If it’s been a while since you’ve changed your festive lighting, you might still be using incandescent bulbs to light up the nights over the Christmas season, We’re here to tell you that 2019 is the year to make the switch to LEDs. Whether you are responsible for Christmas lighting in a shopping center, a city, a hotel, or even a private home, switching to LEDs makes good sense all round.
Let’s take a look at some of the benefits of LEDs:
Save money by switching to LED lights over Christmas
When it comes to cost-savings, LEDs are beneficial on two fronts.
First, longevity reduces costs. Although LEDs might need a little extra outlay to get started, LED bulbs last longer than traditional incandescent bulbs. In fact, some sources show that one LED bulb can last for 25,000 hours of use, while a similar incandescent bulb would need to be replaced 20+ times during the same period.
Of course, this depends on the lights you’re buying, their quality and how you’re using them, but it clear to see that LED lighting has cost benefits in terms of replacement costs.
Second, the energy efficiency of LEDs when compared to incandescent bulbs lowers energy costs and keeps them low for years to come. Incandescent bulbs get hot, and around 90% of the energy used in creating light goes toward heat. Only 10% goes towards light. So switching to LEDs means that you waste less energy—and therefore money—on energy to heat up your bulbs.
Whilst the cost-savings for a house with normal household lighting may be small, the cost-savings for a festive lighting display in a city or shopping center can really add up!
Third, LED lights – especially string lights – are more durable than their incandescent counterparts. Individual LED light points are made from a tiny chip enclosed in an epoxy resin whereas incandescent bulbs contain a very fine metal filament enclosed in glass. LEDs have more robust components, which means that they are much better able to stand up to vibration, shock and temperature extremes, which in turn means lower replacement costs over time.
Safer festive lighting means a happier holiday for everyone
We’ve already mentioned that incandescent bulbs get hot, but did you know that they can get so hot that they can cause burns, especially to little hands and curious children? They can also heat up nearby decorations and may result in things getting so hot that fires break out. Not great if you’re trying to attract visitors and especially families!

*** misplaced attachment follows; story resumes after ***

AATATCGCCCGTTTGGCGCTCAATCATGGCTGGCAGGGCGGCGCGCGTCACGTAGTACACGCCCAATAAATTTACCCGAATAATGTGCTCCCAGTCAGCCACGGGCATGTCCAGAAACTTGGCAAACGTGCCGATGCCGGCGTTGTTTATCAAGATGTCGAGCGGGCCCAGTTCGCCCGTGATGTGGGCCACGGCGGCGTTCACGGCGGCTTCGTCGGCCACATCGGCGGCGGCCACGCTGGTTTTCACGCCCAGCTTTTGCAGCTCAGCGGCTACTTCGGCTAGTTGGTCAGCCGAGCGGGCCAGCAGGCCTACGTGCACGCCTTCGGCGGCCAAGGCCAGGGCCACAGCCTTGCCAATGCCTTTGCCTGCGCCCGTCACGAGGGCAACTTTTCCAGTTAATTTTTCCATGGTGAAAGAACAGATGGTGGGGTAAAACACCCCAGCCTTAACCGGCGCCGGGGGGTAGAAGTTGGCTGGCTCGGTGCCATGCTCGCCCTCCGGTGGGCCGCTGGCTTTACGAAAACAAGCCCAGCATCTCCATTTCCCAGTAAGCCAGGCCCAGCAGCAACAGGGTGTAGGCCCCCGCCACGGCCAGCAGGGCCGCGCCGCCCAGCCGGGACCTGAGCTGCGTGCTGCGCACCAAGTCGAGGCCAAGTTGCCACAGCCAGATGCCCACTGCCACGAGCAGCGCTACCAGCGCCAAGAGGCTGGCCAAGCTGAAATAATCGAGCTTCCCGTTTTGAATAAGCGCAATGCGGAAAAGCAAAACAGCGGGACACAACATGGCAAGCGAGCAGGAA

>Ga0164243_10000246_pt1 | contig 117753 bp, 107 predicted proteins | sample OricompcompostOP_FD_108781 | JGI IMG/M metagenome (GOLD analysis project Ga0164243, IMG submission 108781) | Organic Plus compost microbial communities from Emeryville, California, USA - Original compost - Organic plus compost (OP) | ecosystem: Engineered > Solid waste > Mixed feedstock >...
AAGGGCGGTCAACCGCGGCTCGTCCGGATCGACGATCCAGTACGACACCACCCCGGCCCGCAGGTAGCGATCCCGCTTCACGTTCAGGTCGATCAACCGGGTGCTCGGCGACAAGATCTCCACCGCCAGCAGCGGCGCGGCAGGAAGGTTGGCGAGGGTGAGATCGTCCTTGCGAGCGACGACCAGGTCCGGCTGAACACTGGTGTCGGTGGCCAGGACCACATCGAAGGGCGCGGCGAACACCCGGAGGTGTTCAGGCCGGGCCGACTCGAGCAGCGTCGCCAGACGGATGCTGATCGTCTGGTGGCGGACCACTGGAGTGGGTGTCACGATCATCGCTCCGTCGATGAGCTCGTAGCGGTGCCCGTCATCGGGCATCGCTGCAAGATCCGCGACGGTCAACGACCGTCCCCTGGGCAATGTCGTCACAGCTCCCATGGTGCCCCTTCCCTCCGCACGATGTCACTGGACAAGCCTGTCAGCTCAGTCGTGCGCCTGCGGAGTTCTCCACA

LEDs don’t get hot to the touch, so by making the switch, you’re reducing the risk of both burns and fire risks.
Do your bit for the environment by switching to LEDs
We’ve already explained that LEDs use less energy and last longer than their incandescent counterparts. If you choose to get rid of your old incandescent festive lighting and move to LEDs, your energy consumption will go down and that means that your festive lighting will be responsible for a reduction in carbon dioxide emissions – great for the environment.
In fact, LED lights have a smaller overall carbon footprint than their incandescent counterparts: according to some calculations, if you compare an LED bulb and an incandescent build—both with the same luminosity—the LED bulb emits 80% less greenhouse gases.
In the UK alone, recent reports have indicated that the move to LEDs across the country has already started to make a difference (albeit a small one) in the UK energy demand, which is great example of how LEDs can help to turn the climate change tide.
And let’s not forget the landfill benefits: because your lights will last longer, you can keep them longer, too, which means less landfill waste and less toxic materials being buried each year.
Ready to make the switch from incandescent lighting to LED lighting for your Christmas display this year?
Get in touch with your local MK Illumination office for a chat. We understand what an investment festive lighting is and can make sure that you get the best solution for your space and your budget.
Low Energy Light Bulbs; carbon footprint™; Accessed July 15th, 2019
Light Bulb Guide: LED vs. CFL vs. Halogen; Tom’s Guide; Written July 3rd, 2019; Monica Chin, Mike Prospero; Accessed July 15th, 2019
Comparison of LED Lantern to Incandescent Bulb, Sciencing.com; Updated April 25, 2017; Marie-Luise Blue; Accessed July 15th, 2019